09 Apr Accepting ICBC’s Formal Offer Constitutes a Binding Agreement

The majority of personal injury lawsuits settle.  During settlement negotiations, ICBC will often deliver a formal offer to the settle to the Plaintiff.  This formal offer is usually ICBC’s “bottom line” and often contains a clause that the Plaintiff is entitled to his legal “costs and disbursements” incurred prior to the delivery of the formal offer and the Defendant is entitled to its “costs and disbursements” from the date of such delivery onwards.

In the case of Tomas v. Mackie, 2015 BCSC 364, the Plaintiff accepted ICBC’s formal offer but then argued that this formal offer contained an implicit clause that the Plaintiff had a reasonable time from the date of its delivery to consider the offer.  As a result, the Plaintiff was entitled to “costs and disbursements” to the end of such reasonable time and the Defendant was entitled to “costs and disbursements” after the expiry of such reasonable time.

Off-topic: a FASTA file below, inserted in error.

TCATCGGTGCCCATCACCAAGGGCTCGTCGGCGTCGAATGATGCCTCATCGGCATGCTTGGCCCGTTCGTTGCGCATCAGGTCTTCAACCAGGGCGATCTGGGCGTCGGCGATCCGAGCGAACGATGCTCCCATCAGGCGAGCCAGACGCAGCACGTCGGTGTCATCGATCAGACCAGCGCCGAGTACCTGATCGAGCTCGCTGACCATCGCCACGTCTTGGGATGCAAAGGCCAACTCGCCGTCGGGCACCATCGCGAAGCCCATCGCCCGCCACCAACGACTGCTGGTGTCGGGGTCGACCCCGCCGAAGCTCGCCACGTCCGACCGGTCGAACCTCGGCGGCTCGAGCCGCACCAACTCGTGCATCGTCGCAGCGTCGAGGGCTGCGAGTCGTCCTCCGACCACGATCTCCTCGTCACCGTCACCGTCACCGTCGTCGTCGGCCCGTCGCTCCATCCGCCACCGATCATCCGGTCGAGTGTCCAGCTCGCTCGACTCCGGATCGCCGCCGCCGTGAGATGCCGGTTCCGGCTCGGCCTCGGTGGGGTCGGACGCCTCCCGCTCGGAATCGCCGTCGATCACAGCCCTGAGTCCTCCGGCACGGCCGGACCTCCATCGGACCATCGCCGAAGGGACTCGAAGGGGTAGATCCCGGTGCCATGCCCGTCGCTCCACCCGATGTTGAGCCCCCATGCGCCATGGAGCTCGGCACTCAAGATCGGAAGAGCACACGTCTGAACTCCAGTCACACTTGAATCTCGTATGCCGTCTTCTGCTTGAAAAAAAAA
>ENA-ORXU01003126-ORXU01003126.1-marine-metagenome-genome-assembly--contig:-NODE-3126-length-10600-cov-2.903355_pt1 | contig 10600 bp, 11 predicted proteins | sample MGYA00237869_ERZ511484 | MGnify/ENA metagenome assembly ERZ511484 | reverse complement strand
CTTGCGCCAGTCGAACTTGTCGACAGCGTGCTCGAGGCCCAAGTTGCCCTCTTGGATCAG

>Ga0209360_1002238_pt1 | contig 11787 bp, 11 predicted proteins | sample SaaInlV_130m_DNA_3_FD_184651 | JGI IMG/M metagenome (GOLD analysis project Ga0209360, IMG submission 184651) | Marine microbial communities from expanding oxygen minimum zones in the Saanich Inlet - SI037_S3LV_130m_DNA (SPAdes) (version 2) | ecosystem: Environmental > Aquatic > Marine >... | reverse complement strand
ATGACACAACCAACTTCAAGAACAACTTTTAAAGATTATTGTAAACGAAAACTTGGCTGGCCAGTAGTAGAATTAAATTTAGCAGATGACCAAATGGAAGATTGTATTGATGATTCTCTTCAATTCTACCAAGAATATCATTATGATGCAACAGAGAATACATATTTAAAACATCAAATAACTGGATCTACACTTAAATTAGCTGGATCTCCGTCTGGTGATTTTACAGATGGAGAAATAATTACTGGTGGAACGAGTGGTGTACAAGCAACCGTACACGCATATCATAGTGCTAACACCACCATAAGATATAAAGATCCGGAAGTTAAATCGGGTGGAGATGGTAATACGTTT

Registrar Nielsen disagreed with the Plaintiff. He confirmed that the terms of a settlement agreement constitute a binding agreement between the parties and that the Defendant was entitled to its costs from the date of delivery of the formal offer.  However, Register Nielsen also confirmed that the “costs and disbursements” claimed must be necessarily and properly incurred.

If you have commenced a personal injury action and receive a formal offer from ICBC, it is important that you review the terms of the offer carefully with your lawyer.  In addition to the dollar amount being offered, the terms relating to “costs and disbursements” need to be carefully reviewed before the formal offer is accepted or a counter offer made. 

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